Language learning tatees place throughout the classroom. Make certain that each of your learning centers includes printed materials, books, writing tools, and other things that will stimulate talk and enhance verbal and nonverbal communication. Here is a list of materials you might want to include in your centers:

Dramatic-Play Area

  • nonworking cell phones to carry around as children talk to people
  • a pair of identical toys, or several clothing catalogs, to stimulate conversation
  • machines children can use, such as a hand-turned pencil sharpener or a kitchen timer, to foster talk and negotiation
  • a book or two of nursery rhymes to read the "baby" to sleep

Book/Library Area

  • sock and paper-bag puppets to inspire children to act out a story
  • a flannel board and cut-out nurseryrhyme characters to prompt reciting rhymes as children move the characters on the board
  • a small handheld tape recorder, giving children the opportunity to record a story they are reading
  • two copies of the same book for "reading" and talking about together
  • books that tell the same story in different ways, including various versions of "The Three Little Pigs," "The Gingerbread Man," and other familiar tales, for children to discuss

Math/Manipulatives Area

a box of old greeting cards (birthday, holiday, get well), giving children a lot to talk about as they sort them by type

  • beads and shoestrings to make a necklace or to follow a pattern, engaging children in conversation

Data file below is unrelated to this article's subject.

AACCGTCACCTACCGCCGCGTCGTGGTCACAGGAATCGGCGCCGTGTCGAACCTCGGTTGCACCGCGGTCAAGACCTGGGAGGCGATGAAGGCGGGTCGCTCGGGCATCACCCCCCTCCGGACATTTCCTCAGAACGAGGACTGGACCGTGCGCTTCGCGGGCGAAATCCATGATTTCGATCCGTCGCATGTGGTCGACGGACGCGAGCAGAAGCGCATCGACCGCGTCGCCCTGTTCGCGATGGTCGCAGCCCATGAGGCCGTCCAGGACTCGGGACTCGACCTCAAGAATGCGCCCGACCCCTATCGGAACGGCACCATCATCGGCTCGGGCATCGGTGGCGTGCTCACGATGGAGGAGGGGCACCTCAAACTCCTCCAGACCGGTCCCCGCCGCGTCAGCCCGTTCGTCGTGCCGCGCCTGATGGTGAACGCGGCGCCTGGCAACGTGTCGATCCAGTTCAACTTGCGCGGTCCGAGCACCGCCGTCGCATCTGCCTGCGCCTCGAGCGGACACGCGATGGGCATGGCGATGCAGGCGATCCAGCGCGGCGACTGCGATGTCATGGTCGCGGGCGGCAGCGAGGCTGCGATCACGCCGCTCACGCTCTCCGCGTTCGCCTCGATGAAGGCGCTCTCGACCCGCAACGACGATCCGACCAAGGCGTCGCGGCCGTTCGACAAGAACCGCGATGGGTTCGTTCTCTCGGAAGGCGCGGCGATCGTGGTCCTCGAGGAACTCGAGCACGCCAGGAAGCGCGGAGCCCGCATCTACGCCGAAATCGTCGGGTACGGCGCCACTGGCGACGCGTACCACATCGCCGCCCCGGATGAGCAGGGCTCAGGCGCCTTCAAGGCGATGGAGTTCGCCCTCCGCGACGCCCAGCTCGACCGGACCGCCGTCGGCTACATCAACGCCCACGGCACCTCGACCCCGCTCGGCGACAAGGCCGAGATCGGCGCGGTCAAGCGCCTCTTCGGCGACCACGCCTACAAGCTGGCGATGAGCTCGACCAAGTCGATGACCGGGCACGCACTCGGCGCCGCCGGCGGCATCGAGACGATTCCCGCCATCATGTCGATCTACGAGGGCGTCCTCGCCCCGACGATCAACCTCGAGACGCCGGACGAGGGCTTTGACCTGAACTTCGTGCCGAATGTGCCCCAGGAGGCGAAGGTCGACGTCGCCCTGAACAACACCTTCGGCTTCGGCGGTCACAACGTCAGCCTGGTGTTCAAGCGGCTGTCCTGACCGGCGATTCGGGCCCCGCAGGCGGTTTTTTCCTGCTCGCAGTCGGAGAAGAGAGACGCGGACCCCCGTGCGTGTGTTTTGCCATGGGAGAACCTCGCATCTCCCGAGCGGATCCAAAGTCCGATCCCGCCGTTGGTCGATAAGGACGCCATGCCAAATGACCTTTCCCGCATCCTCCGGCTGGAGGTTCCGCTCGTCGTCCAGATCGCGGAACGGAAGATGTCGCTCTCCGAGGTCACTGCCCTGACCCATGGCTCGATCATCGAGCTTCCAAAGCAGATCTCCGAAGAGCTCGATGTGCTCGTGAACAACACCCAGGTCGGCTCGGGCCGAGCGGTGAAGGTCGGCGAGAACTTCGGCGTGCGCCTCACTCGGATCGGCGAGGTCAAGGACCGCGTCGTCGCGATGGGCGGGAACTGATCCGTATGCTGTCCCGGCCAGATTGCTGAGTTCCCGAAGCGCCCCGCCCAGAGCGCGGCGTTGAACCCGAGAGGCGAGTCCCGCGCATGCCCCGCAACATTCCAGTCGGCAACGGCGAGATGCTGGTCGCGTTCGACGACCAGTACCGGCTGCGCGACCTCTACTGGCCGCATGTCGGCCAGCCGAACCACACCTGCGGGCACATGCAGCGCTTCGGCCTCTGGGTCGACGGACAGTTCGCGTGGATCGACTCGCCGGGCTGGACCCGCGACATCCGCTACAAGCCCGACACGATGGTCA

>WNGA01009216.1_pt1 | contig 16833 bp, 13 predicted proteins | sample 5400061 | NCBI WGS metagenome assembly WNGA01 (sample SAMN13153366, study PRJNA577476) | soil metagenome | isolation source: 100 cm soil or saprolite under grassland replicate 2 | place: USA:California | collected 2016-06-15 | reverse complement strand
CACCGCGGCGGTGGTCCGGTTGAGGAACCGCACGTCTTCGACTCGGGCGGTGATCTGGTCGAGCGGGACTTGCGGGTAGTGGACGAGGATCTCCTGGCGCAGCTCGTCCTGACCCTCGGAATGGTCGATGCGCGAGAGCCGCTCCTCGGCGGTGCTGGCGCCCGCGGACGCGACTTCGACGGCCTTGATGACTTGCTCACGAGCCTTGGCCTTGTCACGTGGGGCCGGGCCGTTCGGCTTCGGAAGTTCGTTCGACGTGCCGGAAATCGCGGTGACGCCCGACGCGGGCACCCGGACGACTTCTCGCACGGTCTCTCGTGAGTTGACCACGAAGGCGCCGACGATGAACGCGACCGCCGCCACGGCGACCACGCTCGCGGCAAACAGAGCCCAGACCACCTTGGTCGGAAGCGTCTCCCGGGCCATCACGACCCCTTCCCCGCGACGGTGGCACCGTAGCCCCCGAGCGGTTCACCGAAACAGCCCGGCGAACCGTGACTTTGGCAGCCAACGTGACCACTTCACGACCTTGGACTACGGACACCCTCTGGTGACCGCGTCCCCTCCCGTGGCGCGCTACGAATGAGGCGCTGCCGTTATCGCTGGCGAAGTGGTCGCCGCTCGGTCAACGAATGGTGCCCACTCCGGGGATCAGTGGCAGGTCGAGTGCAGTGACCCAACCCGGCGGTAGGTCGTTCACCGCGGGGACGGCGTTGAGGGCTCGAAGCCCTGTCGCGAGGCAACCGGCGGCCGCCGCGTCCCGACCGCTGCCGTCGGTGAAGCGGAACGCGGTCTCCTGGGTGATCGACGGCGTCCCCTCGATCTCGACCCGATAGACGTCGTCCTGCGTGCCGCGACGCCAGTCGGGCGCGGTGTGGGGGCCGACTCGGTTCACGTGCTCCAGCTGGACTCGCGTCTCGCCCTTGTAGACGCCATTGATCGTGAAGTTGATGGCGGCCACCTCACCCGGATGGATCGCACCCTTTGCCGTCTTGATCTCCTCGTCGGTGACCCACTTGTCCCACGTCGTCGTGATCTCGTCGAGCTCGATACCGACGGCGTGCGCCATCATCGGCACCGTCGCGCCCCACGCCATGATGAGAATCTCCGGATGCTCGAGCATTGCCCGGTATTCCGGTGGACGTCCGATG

• two copies of the same predictable counting books for children to share
  • games, such as dominoes or board games, that involve others and require communication
  • Science Area
  • balance scales and things to weigh, such as pinecones, nuts and bolts, seashells, or large buttons. Children can argue over which weigh the most and why
  • iving things, such as mealworms, for children to observe, and wonder and make predictions about
  • sand and water tables, both indoors and out, with cups, sieves, and other containers for pouring, spilling, and filling, to stimulate discussion among children

Block Area

  • books about building or books related to a theme, such as those about airports, fire stations, or hills and mountains
  • wooden or plastic people and vehicles to stimulate talk and motivate children to expand and extend work with blocks
  • strips of brown paper so children can represent streets and roads, and blue paper for ponds and rivers
  • supplies so children can keep records of their block buildings. They can draw or write about their buildings in a block journal, or they can keep a record with digital photos of their buildings

Art Area

  • a "junk box," with paper tubes, yarn, string, and fabric scraps for children to determine a use for
  • watercolor paints, brushes, and markers. On a rainy day, they will soothe and, at the same time, promote conversation
  • a variety of papers to foster expression

Music Area

  • an assortment of rhythm instruments to use to express feelings and ideas
  • music to listen to for inspiration